Heat shock proteins (HSPs) are expressed by most living cells and play fundamental roles in many biological processes. Their synthesis increases by a variety of stresses in order to enable cellular survival. Although it is known that they play an important role in immune and inflammatory responses of the skin, the role of HSPs in the pathogenesis of skin diseases has been studied in only limited skin diseases. Lichen planus (LP) is a relatively common papulosquamous dermatosis, and cell-mediated immunity plays an important role in its pathogenesis. Although an altered expression of certain HSPs was reported in oral LP lesions, the expression of HSPs in cutaneous lesions of LP has not been investigated. In this immunohistochemical study, we aimed at investigating the role of HSPs in the pathogenesis of LP by studying whether there is any difference in HSP expression in cutaneous lesions of LP when compared to normal skin and psoriasis vulgaris (PV).
Formalin-fixed paraffin-embedded skin biopsy specimen blocks from LP patients (n = 39), patients with psoriasis (n = 20), and normal skin controls (n = 20) were used in the study. Antibodies to HSPs 60 and 70 were applied immunohistochemically by using streptavidin-biotin-horseradish peroxidase complex. An immunoreactivity intensity distribution index (IRIDI) was calculated to express the proportion of the immunoreactive cells as well as the staining intensity in different layers of the epidermis.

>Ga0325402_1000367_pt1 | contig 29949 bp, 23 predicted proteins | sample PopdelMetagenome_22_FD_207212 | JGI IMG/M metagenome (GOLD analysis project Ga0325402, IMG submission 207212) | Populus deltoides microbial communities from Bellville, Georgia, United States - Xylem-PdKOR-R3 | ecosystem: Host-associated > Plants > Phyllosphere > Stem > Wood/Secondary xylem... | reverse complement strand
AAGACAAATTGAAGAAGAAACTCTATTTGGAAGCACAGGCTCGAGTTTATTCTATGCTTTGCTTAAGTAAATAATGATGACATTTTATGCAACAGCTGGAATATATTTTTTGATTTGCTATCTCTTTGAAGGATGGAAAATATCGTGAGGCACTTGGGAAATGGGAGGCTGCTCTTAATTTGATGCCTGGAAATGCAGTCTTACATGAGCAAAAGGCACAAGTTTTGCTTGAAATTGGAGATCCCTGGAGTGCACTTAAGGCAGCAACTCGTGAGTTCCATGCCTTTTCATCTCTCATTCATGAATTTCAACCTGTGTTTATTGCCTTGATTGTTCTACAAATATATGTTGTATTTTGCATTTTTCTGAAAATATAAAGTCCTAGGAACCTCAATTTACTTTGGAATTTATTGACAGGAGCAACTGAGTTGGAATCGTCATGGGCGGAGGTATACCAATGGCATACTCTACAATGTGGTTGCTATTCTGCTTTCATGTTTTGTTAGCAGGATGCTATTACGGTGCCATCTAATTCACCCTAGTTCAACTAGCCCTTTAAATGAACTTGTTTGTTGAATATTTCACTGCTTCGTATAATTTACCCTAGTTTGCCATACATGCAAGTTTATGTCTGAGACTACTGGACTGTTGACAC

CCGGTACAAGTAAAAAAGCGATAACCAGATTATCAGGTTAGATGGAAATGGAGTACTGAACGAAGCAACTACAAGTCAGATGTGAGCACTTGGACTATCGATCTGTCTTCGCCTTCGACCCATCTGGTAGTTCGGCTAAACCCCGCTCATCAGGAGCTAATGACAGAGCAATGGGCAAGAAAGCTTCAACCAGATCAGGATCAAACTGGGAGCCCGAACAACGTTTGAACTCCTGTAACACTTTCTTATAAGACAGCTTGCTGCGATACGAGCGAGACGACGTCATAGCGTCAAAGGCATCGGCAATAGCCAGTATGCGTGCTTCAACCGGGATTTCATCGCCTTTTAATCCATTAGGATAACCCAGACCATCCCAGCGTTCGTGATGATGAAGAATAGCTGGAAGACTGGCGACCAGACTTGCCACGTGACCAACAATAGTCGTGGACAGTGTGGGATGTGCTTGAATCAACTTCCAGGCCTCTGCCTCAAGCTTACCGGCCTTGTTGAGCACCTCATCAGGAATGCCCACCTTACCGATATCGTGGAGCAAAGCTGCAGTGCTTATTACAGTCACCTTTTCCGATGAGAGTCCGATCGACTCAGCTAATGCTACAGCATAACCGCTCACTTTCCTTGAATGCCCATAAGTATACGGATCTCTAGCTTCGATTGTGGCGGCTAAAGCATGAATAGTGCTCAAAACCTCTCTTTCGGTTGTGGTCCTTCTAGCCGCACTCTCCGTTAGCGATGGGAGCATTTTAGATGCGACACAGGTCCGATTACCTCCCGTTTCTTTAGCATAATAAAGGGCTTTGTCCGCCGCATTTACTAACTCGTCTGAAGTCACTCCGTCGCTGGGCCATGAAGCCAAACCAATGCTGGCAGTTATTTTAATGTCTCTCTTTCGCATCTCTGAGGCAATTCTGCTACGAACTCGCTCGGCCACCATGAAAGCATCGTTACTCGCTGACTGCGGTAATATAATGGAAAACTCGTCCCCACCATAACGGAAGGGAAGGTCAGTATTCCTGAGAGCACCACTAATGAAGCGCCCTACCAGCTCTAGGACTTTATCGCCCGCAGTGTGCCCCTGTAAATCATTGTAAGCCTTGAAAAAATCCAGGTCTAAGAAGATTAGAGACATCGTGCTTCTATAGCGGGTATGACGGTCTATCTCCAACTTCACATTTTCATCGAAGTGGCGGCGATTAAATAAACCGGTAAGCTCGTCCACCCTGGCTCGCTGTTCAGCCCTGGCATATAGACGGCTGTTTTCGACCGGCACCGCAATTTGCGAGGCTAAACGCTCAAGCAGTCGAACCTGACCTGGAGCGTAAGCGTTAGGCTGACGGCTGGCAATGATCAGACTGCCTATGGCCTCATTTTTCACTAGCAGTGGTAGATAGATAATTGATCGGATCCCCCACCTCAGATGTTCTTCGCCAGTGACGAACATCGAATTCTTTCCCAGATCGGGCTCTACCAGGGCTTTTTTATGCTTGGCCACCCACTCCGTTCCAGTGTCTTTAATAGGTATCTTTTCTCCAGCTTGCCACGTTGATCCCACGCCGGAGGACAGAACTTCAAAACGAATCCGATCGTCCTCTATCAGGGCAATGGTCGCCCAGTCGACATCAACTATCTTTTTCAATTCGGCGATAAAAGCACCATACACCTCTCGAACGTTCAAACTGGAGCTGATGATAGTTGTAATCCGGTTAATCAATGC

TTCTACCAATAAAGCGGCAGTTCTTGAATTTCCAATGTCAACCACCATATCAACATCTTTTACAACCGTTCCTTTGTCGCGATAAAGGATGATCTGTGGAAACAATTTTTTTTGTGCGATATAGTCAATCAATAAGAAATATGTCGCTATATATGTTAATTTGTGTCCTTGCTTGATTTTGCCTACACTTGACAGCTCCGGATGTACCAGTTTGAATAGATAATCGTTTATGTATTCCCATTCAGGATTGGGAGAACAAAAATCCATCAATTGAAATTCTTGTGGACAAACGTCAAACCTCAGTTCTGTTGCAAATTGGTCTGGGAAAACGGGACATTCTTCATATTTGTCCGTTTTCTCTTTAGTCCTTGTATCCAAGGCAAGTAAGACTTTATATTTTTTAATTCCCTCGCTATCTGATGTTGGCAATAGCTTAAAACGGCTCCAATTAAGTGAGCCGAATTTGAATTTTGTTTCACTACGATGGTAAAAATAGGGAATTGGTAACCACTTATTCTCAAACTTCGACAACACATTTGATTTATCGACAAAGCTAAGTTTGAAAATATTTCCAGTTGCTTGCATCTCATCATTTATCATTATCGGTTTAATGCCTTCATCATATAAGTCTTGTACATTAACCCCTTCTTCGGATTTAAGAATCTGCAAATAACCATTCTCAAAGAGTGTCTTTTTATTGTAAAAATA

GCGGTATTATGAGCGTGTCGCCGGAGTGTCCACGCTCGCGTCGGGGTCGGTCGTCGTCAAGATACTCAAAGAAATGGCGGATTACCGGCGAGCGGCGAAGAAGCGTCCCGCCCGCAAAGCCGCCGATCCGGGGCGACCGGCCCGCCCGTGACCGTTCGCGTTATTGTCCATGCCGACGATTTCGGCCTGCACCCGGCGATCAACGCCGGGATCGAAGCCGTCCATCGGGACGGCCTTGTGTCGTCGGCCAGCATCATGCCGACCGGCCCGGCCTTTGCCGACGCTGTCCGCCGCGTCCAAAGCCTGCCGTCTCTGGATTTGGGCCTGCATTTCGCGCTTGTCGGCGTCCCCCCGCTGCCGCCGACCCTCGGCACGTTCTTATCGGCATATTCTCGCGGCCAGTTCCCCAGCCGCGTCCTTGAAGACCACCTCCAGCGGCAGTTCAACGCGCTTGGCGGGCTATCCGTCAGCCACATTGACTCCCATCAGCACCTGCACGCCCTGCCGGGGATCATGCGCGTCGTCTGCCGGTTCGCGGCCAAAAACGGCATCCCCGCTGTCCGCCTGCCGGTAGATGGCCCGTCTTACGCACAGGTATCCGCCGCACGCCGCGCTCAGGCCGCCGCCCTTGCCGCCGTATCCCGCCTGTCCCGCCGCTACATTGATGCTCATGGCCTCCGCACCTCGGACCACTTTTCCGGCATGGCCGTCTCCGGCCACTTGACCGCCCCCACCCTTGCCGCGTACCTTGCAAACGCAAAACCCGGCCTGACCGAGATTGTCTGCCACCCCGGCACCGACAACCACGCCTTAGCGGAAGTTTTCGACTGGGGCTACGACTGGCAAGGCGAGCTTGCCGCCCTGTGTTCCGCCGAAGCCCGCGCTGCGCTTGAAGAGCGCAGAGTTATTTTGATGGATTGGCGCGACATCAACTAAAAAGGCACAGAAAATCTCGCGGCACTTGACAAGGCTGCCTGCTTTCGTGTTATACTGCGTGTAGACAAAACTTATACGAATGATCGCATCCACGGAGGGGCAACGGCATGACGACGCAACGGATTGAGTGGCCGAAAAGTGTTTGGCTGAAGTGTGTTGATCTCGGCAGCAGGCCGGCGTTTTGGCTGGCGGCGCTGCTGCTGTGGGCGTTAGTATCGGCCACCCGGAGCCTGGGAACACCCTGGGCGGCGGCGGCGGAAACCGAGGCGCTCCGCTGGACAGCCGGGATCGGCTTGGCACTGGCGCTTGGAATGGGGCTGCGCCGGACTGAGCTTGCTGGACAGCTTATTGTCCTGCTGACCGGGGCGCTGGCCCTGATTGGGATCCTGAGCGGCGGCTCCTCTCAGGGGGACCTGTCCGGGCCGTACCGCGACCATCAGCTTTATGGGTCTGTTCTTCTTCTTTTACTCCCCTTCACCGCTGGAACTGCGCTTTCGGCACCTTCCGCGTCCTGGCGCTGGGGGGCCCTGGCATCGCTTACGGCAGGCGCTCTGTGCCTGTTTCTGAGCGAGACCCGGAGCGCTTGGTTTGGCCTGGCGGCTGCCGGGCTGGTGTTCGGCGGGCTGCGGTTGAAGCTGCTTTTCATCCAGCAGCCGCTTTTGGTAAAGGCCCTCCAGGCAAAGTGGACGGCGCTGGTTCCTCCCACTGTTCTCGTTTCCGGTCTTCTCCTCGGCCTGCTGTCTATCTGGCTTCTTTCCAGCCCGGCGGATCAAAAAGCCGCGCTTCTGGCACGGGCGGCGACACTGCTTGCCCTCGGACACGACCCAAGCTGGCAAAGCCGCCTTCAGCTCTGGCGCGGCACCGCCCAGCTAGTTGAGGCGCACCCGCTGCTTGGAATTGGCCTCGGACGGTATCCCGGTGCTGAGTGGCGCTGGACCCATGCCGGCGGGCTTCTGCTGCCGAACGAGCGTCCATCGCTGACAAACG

The mean IRIDI scores for HSP60 expression in the basal, suprabasal, and superficial epidermal layers of cutaneous LP were moderately higher than those of normal skin, but not different from those of PV skin. These scores for HSP70 in lesions of LP were moderately lower than those for normal skin in the basal layer, but not significantly different from normal in the other two layers. Scores for HSP70 in PV lesions were markedly lower in all three layers. In the cells of the inflammatory infiltrates (mostly lymphocytes), HSP60 scores for LP were moderately higher, compared to those for PV, whereas scores for HSP70 were much lower for LP and very much lower for PV.
Significantly altered levels of HSP proteins were found in cutaneous LP lesions in comparison with normal skin and psoriasis, suggesting the role of HSPs in the pathogenesis of LP.
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